Because the operating and windowing systems described above provide standard system calls that the invention uses to create the privacy screen and viewer, those of skill in the art will recognize that multiple computer programs can be written that incorporate the processes described above. For example, in a Windows 95 environment, when a computer program which follows the logic shown in Figure 3 is activated by the user, the program loads the bit map chosen for use as the privacy mask into memory. The program calls the Win95 API (Application Program Interface) function " AttachThreadlnput" which captures the screen images as they are sent to the Win95 display procedure. When a screen image is captured, the program executes the API call "GetCursorPos" to determine the position of the mouse pointer or text cursor in the screen image. The program determines the absolute coordinates of the portion of the screen image which lies outside the viewer window by calculating the location 10 perimeter of the window in the screen image based on the position of pointer/cursor. The program calls the "BitBlt" display procedure API to paint the portion of the screen outside the privacy window with the selected bit map. The alternate embodiment of the privacy screen and viewer which is incorporated in a display driver is now described. Display drivers are usually software programs executing in the CPU of a computer but can designed to execute in a microprocessor of a display adapter or as part of the firmware of such a display processor. The privacy screen and viewer logic executes in the same fashion as the embodiment illustrated in Figure 3 and described above, except that, because it is part of the display driver, the logic does not need to execute a separate process 305 to capture the screen image; the image is automatically sent to the display driver by the operating system or the windowing system for processing.
Figure 4 shows an alternate embodiment of the privacy screen process shown as block 311 in Figure 3. At block 405 the portion of the screen image inside the privacy viewer window is saved to memory. The screen image including the portion inside the viewer window is replaced by the chosen privacy mask at block 407. The saved portion of the screen image is then rewritten into the image at the location of the window (block 409). This embodiment can result in faster display times depending on the image processing capabilities of the computer and operating system by lessening the number of calculations necessary to apply the mask to irregularly shaped portions of the screen outside the viewer window.
Applications, such as word processing programs, operating in a windowing environment frequently use a mouse pointer and a text cursor (or caret) with both appearing on the display simultaneously. In the embodiments shown in Figures 2A-D, the location of the privacy viewer window 204 is dependent on whether the mouse pointer or the text cursor is considered the active position indicator if the user has chosen an anchor point relative to both. In an alternate embodiment of the privacy viewer window process shown in Figure 5, movement of a mouse, or an equivalent pointing device, causes the mouse pointer to become the active position indicator. The logic in Figure 5 is incorporated into block 311 in Figure 3. Each time the screen image is 11 processed by the invention, the location of the mouse pointer is determined (block 503) and compared to a location that was saved in memory (block 505). If the mouse pointer has moved, the mouse pointer becomes the active position indicator (block 507) and the current location saved (block 509). If the mouse has not moved, the text cursor becomes the active position indicator (block 511). When the privacy viewer window follows the movement of the mouse, the user can easily scan through already-entered text to find the proper place in a document to insert new text.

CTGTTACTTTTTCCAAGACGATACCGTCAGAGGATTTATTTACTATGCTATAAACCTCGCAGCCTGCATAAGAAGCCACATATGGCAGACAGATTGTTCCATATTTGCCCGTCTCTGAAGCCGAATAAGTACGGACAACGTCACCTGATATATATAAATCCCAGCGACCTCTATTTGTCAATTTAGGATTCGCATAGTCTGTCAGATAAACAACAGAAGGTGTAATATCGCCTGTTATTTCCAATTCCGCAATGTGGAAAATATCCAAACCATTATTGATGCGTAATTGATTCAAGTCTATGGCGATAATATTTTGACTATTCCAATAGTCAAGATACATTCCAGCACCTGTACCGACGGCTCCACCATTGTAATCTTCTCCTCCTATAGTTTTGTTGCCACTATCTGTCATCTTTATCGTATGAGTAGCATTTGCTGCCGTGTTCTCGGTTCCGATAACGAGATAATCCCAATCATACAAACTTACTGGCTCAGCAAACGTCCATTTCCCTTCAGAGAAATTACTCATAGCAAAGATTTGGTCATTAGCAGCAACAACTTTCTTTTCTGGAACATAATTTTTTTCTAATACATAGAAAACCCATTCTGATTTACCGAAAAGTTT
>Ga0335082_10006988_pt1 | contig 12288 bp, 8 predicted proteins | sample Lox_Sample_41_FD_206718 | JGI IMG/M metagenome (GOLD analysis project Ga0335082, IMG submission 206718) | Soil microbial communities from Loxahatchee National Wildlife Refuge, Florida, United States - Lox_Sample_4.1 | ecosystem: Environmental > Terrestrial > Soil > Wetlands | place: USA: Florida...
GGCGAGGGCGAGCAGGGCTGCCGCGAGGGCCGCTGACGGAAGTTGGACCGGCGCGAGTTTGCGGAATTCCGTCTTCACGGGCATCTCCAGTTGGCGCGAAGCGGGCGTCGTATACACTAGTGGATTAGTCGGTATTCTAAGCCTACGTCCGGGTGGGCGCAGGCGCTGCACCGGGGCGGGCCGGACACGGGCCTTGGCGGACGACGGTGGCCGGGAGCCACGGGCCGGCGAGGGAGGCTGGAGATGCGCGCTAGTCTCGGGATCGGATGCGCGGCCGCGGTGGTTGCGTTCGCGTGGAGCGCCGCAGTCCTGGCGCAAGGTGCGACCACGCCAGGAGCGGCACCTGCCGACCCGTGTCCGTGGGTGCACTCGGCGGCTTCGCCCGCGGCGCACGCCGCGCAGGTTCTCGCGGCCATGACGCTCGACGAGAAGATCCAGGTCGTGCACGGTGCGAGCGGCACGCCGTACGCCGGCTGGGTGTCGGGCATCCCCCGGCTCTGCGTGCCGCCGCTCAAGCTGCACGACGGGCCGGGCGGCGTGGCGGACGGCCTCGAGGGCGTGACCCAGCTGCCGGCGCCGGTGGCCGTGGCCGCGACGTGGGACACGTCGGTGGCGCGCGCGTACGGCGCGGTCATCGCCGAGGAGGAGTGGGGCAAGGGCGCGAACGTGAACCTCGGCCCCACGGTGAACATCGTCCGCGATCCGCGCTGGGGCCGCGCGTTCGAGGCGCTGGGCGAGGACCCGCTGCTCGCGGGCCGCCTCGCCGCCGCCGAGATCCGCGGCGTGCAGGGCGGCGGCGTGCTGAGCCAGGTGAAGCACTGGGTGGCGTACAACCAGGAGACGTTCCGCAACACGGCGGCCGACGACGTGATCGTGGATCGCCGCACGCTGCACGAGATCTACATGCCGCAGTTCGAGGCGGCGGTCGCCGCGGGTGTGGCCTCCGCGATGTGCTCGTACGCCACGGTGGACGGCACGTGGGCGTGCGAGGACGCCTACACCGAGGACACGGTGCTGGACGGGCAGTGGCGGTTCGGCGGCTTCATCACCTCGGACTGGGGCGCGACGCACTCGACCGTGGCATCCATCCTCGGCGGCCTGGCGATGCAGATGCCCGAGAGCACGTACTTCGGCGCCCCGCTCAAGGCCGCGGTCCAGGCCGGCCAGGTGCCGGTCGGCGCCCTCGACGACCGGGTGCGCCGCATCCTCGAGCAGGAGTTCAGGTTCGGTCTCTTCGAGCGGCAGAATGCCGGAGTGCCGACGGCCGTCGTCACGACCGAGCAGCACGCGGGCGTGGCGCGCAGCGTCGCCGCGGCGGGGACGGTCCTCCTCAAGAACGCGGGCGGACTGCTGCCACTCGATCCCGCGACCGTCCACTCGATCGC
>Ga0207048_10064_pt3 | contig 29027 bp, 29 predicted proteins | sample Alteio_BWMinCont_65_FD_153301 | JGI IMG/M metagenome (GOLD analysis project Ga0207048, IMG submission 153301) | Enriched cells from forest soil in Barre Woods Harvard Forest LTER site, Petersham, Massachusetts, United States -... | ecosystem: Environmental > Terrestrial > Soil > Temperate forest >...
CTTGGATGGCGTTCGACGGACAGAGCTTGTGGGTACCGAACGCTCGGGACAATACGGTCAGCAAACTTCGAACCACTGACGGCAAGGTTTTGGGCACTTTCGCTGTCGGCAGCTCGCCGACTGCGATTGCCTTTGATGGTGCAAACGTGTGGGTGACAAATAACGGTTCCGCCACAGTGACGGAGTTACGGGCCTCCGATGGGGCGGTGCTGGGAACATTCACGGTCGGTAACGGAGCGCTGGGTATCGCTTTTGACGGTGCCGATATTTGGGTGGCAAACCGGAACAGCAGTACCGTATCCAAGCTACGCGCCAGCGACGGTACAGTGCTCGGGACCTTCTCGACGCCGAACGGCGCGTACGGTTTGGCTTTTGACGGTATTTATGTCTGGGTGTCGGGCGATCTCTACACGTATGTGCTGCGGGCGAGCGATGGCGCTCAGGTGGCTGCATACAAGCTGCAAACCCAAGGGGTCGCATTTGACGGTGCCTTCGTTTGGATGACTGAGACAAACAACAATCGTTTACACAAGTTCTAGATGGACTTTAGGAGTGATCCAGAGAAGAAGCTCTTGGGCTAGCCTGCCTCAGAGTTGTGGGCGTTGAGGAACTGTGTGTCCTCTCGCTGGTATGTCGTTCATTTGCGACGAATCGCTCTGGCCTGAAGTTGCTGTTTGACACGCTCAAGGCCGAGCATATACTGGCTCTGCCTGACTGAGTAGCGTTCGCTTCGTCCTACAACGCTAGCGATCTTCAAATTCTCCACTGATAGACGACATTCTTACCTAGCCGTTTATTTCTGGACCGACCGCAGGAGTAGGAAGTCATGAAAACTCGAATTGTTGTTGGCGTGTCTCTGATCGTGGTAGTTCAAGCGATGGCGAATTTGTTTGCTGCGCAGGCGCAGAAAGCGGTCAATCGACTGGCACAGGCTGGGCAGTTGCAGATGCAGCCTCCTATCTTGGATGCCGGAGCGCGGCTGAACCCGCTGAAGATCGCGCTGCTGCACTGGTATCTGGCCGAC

Although the invention is mainly described in terms of a software program, alternate embodiments which implement the system in hardware, firmware, or a combination, will be apparent to those skilled in the art and are within the scope of the invention.
It is to be understood that the above description is intended to be illustrative, and not restrictive. Many other embodiments will be apparent to those of skill in the art upon reviewing the above description. The scope of the invention should, therefore, be determined with reference to the appended claims, along with the full scope of equivalents to which such claims are entitled.
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|Clasificación internacional||G06F3/0481, G06F21/84, G06F1/00|
|Clasificación cooperativa||G06F21/84, G06F3/0481, G09G2358/00|
|Clasificación europea||G06F21/84, G06F3/0481|